$(P \To Q \To R) \To P \land Q \To R$

By the binding conventions above, we insert the brackets as follows:

$(P \To (Q \To R)) \To (P \land Q) \To R$

The parsing tree corresponding to this bracketing is drawn in below:

Here is the .tex code (using the package tikzpicture) which generates the parsing tree above:

\begin{tikzpicture}[nodes={draw, circle}]
\node{$\To$}
child { node {$\To$}
child { node {$P$} }
child { node {$\To$}
child{ node {$Q$} }
child{ node {$R$} }
}
}
child [missing]
child [missing]
child {node {$\To$}
child { node {$\land$}
child { node {$P$}}
child { node {$Q$}}
}
child { node {$R$} }
};
\end{tikzpicture}


One thing to note is that the tree above is a binary tree, that is every node has two branches. This is due to the fact that the connectives $\To$, $\land$, $\lor$ and take two inputs and spit out one output.

But what about negation connective which takes only takes one input? Well, you might recall from previous lesson that we established for every proposition $P$ the propositional formulae $\neg P$ and $P \To \bot$ are the same as they have exactly the same introduction and elimination rules). Therefore for any proposition $P$ we shall display the parsing tree of $\neg P$ as follows:

#### ✏️ Exercise

Draw the parsing tree for the following propositional formulae

1. $P \land (P \To Q) \To P \land Q$
2. $\neg P \lor Q \To P \To Q$
3. $\neg (P \land Q) \To \neg P \lor \neg Q$

## Sequents from natural deduction proofs

Sometimes we are interested in compressing the content of our natural deduction proofs and present to our readers only the assumptions and the conclusion(s). There is a systematic way to do this and it is known as the sequent calculus.

Suppose, starting from proposition formulas $A$ and $B$ we have concluded another propositional formula $C$ in some way. For example one such way is illustrated in below where the vertical dots indicate valid inferences hidden from public view for some reason.

All we know is that from $A$ it is possible to derive $\pr{A}$, from $B$ possible to derive $\pr{B}$ and from $B$ and $\pr{B}$ possible derive $\pr{C}$, and from $\pr{C}$ it is possible to derive $C$.

We can implement this data available to us using sequents:

$A \vdash \pr{A}$

$B \vdash \pr{B}$

$\pr{A} , \pr{B} \vdash \pr{C}$

$\pr{C} \vdash C$

Here the symbol “$\vdash$” is called “turnstile” and it denotes a derivation from some assumptions, which appear on the left of $\vdash$ to the conclusion(s) which appear on the right of $\vdash$.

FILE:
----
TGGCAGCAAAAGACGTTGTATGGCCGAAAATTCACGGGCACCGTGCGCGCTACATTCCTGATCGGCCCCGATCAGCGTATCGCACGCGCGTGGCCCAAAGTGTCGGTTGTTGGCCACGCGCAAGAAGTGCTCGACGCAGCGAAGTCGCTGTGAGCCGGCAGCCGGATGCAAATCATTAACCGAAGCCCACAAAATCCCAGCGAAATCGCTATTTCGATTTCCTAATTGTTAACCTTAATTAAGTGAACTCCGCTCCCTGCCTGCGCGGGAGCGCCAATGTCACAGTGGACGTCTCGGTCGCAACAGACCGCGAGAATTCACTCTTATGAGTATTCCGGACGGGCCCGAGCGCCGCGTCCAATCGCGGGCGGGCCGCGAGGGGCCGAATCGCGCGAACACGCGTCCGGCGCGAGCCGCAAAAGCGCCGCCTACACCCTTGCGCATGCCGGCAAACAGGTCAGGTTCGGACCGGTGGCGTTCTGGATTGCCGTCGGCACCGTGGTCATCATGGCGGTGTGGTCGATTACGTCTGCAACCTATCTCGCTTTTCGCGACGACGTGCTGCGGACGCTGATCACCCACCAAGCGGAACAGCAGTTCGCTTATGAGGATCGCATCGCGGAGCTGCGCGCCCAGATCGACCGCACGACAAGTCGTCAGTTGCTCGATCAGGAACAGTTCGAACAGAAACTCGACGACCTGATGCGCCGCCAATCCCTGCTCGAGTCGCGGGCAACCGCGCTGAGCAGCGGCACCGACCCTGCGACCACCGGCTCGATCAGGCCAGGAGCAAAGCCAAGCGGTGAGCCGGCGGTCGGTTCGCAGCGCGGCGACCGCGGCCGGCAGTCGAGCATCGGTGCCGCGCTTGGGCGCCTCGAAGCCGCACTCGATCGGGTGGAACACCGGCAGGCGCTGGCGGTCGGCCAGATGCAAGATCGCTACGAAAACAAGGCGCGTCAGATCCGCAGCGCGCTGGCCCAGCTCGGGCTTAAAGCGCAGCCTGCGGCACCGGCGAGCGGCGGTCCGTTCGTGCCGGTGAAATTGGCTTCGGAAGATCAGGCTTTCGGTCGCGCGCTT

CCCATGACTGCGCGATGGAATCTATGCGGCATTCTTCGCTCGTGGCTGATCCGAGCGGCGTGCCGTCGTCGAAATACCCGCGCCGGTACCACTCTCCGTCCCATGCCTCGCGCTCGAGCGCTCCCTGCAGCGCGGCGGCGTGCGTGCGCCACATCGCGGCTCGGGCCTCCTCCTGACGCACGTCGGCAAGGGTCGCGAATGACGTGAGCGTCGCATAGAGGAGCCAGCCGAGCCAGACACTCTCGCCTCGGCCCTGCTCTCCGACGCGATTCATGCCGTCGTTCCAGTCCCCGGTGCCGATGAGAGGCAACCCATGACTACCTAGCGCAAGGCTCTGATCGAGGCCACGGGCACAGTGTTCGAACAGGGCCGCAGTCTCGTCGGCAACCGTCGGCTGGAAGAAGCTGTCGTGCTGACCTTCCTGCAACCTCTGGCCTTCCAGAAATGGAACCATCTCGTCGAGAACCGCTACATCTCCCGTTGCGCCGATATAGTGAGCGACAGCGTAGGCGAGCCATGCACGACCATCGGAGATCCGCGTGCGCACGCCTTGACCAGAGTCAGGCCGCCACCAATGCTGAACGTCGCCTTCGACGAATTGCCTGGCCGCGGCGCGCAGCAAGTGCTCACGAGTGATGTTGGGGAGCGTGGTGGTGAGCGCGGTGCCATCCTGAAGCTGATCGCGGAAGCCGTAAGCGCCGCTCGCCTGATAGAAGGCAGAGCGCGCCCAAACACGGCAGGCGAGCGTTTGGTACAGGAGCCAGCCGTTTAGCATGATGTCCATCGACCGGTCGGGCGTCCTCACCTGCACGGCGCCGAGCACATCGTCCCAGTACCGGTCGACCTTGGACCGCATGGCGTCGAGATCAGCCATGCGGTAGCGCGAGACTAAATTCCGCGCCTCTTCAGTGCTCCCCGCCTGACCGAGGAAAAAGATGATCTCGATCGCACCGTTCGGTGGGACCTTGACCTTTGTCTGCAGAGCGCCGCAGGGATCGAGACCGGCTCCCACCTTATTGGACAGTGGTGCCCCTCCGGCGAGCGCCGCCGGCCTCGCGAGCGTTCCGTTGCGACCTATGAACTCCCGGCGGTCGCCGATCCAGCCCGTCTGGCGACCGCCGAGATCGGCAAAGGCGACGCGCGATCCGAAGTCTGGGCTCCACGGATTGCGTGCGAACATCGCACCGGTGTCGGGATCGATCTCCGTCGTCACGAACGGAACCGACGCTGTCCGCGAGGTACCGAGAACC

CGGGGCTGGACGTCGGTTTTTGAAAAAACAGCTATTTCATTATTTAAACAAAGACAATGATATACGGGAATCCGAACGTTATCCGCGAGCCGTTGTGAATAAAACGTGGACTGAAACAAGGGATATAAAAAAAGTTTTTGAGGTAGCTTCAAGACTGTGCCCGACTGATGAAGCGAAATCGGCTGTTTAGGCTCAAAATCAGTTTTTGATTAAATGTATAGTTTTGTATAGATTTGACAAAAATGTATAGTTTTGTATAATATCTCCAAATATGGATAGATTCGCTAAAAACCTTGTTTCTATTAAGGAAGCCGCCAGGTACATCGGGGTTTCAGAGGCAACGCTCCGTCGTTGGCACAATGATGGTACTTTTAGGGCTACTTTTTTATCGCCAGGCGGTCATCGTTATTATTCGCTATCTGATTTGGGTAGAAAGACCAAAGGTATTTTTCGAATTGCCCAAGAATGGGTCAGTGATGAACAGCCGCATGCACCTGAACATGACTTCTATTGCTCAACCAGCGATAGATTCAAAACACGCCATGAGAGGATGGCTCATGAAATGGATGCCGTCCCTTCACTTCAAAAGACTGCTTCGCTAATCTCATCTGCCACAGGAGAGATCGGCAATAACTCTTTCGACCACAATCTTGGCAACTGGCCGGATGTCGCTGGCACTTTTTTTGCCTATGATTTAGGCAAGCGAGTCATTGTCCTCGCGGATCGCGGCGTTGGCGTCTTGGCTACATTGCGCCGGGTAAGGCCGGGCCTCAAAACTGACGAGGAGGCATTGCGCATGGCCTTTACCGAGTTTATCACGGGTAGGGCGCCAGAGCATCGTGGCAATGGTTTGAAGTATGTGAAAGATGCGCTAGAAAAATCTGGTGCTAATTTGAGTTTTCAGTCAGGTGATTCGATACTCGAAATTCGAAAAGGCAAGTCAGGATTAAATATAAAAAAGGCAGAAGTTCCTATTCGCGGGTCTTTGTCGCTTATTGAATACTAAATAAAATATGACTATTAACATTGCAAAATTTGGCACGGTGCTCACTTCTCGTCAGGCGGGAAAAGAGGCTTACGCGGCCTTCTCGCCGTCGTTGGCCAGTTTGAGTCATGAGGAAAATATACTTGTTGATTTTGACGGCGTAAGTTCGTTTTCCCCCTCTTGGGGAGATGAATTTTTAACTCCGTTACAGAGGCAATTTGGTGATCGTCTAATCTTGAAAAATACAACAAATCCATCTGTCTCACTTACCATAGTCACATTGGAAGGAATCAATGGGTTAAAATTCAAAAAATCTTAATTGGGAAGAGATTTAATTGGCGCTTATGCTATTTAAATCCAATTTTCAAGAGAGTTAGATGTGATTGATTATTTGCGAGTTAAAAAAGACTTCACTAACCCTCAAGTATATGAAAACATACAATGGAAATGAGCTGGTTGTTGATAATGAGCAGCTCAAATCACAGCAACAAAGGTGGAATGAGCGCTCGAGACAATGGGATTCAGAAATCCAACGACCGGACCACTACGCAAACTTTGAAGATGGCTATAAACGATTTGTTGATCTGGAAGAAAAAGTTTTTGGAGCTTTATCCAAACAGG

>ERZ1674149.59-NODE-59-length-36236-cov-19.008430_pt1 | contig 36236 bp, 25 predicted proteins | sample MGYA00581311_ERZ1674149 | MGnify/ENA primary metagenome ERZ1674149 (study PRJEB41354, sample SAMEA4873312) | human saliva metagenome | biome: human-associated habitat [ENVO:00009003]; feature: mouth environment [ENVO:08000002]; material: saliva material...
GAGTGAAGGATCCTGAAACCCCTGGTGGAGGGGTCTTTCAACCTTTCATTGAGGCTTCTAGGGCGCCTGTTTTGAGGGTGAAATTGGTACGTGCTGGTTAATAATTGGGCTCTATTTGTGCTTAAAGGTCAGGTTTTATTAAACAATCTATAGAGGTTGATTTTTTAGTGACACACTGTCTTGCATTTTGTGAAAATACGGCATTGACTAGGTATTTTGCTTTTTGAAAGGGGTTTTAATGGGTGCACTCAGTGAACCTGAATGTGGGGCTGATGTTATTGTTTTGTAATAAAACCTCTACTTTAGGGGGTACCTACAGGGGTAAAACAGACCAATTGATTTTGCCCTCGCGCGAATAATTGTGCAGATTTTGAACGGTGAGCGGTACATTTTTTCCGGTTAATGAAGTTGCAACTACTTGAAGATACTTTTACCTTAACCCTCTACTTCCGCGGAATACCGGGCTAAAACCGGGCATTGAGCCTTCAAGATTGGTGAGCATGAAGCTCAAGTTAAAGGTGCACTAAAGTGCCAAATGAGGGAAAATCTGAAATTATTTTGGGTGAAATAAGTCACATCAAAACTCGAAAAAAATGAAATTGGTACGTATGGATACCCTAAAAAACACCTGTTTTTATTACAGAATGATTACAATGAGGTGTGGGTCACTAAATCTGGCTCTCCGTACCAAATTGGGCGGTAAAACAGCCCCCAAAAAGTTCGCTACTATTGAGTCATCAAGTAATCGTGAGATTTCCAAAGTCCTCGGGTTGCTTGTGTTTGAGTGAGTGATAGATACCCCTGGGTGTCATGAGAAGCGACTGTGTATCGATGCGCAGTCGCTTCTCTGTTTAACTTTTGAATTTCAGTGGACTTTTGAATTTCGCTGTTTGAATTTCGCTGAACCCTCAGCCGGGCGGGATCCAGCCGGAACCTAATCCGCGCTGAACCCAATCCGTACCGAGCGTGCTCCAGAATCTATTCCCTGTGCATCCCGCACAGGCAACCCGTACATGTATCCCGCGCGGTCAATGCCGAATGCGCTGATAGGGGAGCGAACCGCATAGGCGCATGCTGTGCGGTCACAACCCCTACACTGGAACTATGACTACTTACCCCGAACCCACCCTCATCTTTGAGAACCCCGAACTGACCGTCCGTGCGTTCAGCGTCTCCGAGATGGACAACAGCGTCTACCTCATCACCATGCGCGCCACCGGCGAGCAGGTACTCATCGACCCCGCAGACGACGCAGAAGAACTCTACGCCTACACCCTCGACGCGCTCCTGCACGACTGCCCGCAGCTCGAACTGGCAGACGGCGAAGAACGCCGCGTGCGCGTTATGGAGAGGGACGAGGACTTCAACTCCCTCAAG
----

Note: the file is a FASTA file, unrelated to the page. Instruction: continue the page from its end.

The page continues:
Now, suppose after receiving the data above, we pass it on to some other receiver but this time we hide even more information (say, for the reasons of privacy we do not want $\pr{A}$, $\pr{B}$, and $\pr{C}$ to be exposed) so that our receiver can only see the starting assumptions $A$ and $B$ and the final conclusion $C$. Therefore, we pass on the following string of symbols:

$A,B \vdash C$

What we did was to forget the inner structure of the proof above and only remember its periphery. It’s a bit like you click a put a coin on some vending machine to buy some coffee; you really interact with the coin and – if the machine works– coffee. The inner algorithm of the vending machine takes care of the rest Similarly, the sequent $A,B \vdash C$ has less information than the natural deduction proof which gave rise to it.

Now, can we make a system of rules for calculating with sequents like, reflecting the fact that they somehow arose from natural deduction proofs.

Since on the left of $\vdash$ there could be multiple propositional formulas, we would like to have a notation for it: We write

$\Gamma \vdash \alpha$

to indicate that $\Gamma$ is a list of formulas, and $A$ follows from $\Gamma$. For example, in case where

$A, B \vdash C$

we have $\Gamma = (A,B)$ and the conclusion $\alpha$ is just $C$.

It is possible to have many conclusions such as

$A\land B \vdash A,B$.

$\Gamma, P \vdash P , \Delta$

The first rule we would like to introduce is that